The %R&R of 10 percent should not be an acceptance criterion, though. Whether a measurement system is acceptable or not is a function of how costly it is to mischaracterize a part and of how many times you are willing to remeasure. All the above graphs are showing you what you would get if you measured each part *one* *time* in order to make a conformance decision. If your %R&R is a little too high, you could decrease the effective gauge error by measuring more than once and taking an average, and then base your decision on that. How many do you need to measure? Remember this equation from basic stats when learning about the random sampling distribution of the mean? Of course you do:

You can back-calculate the standard deviation you need in order to get a %R&R of 10 percent. For our Hard-A-Tron, we would need a standard deviation of about (0.1 ÷ 5.15) * 9 = 0.1748. Putting that in the equation above on the left, using the 2.953 as the sigma on the right, we solve for *n* and get 286.

Umm, I don’t think we will be measuring our little bars that many times. Looks like we need to reduce that measurement error some other way.

Here is where I finally solve the mystery. Did I distract you with enough stuff to make you forget there even was one?

Go back and look at the data and follow the readings for a single part through Jack 1, Jack 2, Jill 1, and Jill 2. With a few exceptions, the numbers *increase through time*. The potential study we did gives us no direct information of stability though time, but this is a pretty gross change that is visible across each part. Could it be that the real values of hardness were changing with time and the operator-to-operator difference we saw was actually due to that? Well, as the metallurgists in the audience can tell you, that certainly can happen. Either the metal itself gets harder with time (it ages) or the force exerted on the sample for each of the hardness measurements actually hardens the material nearby for the next test.

That is what happened here, and that is the last source of variability—the hardness of the material itself was changing with time. In this case, it is impossible to isolate the change in hardness from the change in operator. (By the way, this is exactly why we do Jack 1, Jack 2, Jill 1, and Jill 2 in that order. If we had randomized across operator, we probably would not have noticed the time effect. As it was, this effect was confounded with operator, so while we might have spent time trying to figure out why Jill was different than Jack, we had a better chance of eventually catching the time effect.) It turns out that in this case, hardness measurement is a Class III destructive test—the true value changes with time.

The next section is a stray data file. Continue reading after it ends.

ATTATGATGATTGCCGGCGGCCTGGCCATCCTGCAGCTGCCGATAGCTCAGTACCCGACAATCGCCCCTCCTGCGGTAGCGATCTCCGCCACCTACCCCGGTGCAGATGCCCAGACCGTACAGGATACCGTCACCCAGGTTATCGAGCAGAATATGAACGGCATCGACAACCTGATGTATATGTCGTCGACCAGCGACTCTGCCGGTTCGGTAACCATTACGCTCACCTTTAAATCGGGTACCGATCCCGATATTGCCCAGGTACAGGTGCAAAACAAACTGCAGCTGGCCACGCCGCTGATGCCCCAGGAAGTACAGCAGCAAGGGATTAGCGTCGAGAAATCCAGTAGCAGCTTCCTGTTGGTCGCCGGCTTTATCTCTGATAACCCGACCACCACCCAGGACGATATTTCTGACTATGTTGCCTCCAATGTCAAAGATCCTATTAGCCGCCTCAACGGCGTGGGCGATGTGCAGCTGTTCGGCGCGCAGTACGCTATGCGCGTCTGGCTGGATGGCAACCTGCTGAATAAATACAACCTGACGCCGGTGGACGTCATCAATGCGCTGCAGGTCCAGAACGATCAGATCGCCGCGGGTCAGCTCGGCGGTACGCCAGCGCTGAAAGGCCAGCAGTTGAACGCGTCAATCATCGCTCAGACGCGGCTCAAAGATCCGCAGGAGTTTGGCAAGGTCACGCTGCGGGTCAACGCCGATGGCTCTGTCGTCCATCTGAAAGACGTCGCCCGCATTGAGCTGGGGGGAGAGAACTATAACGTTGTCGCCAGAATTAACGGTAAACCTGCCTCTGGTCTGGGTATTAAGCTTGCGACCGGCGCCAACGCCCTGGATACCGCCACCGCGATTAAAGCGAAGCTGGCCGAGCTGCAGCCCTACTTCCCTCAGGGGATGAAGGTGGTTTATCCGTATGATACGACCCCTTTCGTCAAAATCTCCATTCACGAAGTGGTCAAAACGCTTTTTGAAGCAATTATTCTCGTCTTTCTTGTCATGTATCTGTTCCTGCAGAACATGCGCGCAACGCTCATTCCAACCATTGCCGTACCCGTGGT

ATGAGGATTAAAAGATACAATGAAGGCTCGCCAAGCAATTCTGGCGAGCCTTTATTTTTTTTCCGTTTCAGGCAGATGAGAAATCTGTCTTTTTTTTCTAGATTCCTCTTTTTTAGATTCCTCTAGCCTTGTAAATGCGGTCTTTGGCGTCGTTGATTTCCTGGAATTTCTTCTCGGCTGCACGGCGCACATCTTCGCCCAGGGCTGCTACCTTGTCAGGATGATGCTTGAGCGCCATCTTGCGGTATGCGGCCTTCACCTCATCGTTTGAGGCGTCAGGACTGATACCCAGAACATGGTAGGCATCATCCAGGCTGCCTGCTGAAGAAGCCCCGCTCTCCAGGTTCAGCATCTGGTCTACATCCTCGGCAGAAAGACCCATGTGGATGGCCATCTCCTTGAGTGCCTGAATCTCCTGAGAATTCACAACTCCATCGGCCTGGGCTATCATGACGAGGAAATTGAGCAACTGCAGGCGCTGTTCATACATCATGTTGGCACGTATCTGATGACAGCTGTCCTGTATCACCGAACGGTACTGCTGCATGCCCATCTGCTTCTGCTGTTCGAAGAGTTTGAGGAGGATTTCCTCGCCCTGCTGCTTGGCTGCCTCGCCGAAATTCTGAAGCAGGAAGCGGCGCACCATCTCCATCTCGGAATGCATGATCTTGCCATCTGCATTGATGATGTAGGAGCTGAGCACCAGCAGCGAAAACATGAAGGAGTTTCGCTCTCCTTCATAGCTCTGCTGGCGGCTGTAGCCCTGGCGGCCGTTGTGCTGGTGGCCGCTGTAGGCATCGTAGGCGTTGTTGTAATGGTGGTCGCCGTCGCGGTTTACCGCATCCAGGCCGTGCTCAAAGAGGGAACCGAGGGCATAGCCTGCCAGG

And that is the end of the Mystery of the Maltese Hard-A-Tron.

Now if I get a %R&R of 10 percent in the real world for a potential study like this, I would be happy—but not “I’ll buy your gauge” happy, since I have yet to really put it through its paces. To do that, I go and gather 25 parts that span the expected range of measurement, and have one or more operators measure each part five times or more. This will give us a little bit of information on the stability of the gauge, at least for the short-term, and so this study is cleverly called a short-term study.

Here are some data from a short-term test. In this example, we are weighing a plastic preform before placing it into a compression mold. The weight specification is 465 ±50 grams. We are assuming that the measurement is independent of operator, so we only have one operator do the test. Each row is one of the 25 samples, measured in random order. Each column is the repeated measures, which were done in different random orders.

We have been using this scale for years—and it has a digital readout. On the other hand, we have had a lot of defective parts for years too, and the area the scale is in is pretty contaminated with phenolic dust.

What do you think? Is the mass balance capable of measuring that specification?

Tune in next month to Mystery Measurement Theatre to find out.

These articles were originally published in Quality Digest, an online magazine. Subscribe to Quality Digest if you would like to receive these articles when they are published, or subscribe to our RSS feed.